This article explores the poetry of Chahnour Kerestedjian (1903–74), an Istanbul-born writer and member of the Armenian diaspora, who emigrated to France in 1922 following the Armenian Genocide, and in whose French-language poet-persona, Armen Lubin, the horizons of writer, invalid
and stateless person come to intersect. Consigned by chronic tuberculosis of the bones to a lengthy cycle of sojourns in French hospitals and sanatoria, Lubin's poor health rendered him unfit for military service, thereby obstructing his attempts to secure naturalization in France. Eliciting
an underlying connection between the medical and juridical domains in Lubin's poetry and prose, the article shows how this poet-patient produced a body of work which inflects the condition of statelessness with a lingering opacity and ironic deflation, and which does so in a language which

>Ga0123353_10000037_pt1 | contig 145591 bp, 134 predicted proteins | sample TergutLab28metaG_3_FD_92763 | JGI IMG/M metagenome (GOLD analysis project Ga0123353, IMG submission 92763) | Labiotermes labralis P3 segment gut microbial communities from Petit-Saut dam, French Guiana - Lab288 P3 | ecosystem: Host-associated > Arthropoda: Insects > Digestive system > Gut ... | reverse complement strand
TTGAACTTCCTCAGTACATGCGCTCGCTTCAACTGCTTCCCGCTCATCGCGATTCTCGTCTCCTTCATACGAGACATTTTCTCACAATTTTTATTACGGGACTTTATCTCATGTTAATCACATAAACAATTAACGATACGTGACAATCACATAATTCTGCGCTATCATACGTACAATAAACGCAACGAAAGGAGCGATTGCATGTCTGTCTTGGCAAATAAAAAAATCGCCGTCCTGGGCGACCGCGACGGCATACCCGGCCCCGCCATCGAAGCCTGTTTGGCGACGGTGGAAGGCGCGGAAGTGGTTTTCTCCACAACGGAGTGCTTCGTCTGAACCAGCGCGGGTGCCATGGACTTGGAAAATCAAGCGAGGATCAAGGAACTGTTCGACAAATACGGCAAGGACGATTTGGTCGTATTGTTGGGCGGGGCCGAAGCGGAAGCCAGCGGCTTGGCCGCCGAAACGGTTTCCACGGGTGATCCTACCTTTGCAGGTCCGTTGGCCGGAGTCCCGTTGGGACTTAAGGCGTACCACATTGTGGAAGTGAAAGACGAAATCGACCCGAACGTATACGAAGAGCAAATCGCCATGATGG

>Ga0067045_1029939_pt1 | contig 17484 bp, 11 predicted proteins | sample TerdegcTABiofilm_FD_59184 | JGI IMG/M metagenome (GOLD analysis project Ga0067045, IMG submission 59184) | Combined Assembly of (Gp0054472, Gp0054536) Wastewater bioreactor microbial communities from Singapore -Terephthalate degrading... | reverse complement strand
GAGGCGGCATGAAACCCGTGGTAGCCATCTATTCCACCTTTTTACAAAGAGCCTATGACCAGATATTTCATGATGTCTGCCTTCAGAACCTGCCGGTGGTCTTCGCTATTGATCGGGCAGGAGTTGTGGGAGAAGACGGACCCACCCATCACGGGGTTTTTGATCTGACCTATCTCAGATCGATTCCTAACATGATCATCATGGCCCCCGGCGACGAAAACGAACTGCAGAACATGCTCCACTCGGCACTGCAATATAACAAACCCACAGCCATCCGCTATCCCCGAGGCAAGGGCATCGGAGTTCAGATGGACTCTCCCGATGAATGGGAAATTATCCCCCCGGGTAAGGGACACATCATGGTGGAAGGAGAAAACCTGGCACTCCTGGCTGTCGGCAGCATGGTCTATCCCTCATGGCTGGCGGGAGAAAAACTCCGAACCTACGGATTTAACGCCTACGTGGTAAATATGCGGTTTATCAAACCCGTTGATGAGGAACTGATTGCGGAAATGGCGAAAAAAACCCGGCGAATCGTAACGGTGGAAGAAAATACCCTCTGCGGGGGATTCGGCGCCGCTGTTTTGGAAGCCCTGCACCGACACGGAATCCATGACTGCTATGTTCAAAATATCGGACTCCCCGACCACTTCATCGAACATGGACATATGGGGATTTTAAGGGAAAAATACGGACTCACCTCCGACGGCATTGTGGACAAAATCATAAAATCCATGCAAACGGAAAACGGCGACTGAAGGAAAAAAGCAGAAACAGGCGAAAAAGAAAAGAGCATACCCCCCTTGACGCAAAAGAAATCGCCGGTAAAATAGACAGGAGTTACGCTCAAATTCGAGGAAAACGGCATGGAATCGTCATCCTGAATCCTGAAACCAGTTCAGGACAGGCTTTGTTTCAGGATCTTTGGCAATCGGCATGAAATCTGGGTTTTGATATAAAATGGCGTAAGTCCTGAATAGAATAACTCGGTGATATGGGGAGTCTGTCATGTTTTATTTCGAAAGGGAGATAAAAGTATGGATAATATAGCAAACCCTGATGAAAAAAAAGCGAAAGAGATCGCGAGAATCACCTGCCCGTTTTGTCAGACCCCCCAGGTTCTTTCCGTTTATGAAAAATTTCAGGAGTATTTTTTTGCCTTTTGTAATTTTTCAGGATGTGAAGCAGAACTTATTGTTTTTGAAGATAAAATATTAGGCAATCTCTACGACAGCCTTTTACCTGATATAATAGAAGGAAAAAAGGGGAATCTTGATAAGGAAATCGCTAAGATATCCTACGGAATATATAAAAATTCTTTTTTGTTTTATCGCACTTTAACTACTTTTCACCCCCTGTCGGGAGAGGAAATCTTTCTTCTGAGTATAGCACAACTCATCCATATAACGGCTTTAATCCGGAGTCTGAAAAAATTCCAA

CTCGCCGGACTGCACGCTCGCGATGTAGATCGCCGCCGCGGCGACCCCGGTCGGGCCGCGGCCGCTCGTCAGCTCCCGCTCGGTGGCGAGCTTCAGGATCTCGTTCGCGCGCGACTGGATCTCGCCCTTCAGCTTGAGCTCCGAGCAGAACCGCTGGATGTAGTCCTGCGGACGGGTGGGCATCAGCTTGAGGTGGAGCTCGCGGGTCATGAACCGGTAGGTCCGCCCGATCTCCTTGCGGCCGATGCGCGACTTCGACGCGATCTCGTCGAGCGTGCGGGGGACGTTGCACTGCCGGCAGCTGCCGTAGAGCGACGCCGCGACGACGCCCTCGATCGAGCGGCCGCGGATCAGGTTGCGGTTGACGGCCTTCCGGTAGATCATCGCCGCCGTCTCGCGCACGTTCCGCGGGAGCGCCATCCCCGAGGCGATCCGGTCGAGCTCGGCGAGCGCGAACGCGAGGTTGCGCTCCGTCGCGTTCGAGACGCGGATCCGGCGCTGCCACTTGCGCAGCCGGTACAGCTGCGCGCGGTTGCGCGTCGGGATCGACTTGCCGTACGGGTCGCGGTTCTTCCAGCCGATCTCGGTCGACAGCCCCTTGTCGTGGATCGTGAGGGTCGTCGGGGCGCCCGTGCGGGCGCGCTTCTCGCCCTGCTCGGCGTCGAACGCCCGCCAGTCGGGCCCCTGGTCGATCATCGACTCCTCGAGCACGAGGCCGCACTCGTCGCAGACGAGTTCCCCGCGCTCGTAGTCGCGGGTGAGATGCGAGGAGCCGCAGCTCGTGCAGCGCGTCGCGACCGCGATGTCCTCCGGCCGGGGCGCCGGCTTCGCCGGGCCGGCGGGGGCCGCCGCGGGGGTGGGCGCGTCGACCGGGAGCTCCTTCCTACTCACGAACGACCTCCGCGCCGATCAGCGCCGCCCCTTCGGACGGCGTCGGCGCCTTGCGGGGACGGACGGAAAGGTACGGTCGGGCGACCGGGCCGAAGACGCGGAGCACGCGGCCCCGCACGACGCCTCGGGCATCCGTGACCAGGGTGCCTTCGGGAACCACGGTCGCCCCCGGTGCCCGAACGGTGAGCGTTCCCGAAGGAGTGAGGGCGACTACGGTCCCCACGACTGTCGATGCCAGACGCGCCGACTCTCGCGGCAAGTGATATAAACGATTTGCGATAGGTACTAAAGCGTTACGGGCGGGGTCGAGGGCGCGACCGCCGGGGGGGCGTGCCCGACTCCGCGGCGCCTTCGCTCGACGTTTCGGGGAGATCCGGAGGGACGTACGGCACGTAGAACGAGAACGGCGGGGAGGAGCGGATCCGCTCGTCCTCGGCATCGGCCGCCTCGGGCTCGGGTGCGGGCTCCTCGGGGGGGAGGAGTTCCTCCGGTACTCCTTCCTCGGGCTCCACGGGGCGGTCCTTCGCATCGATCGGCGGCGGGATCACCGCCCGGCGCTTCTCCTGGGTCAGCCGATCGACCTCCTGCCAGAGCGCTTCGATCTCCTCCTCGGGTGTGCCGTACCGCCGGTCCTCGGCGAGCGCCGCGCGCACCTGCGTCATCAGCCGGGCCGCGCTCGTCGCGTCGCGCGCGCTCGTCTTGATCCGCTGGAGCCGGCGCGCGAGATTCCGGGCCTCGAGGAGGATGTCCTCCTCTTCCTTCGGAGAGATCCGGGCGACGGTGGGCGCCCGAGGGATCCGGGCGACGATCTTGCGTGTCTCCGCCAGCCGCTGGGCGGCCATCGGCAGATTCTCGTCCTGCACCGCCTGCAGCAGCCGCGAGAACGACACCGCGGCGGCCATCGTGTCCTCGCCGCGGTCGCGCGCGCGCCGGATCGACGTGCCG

figures, and deflects, those disciplinary logics of which the stateless individual finds himself the object.
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Document Type: Research Article
December 1, 2014
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The Irish Journal of French Studies is an annual international refereed journal published by the Association des Études Françaises et Francophones d'Irlande. Articles in English, French or Irish are welcomed on any aspect of research in the area of French and Francophone culture, society, literature and thought. Articles published within the last two years are available free online to members and may be purchased by non-members. All other articles are available on an open access basis.
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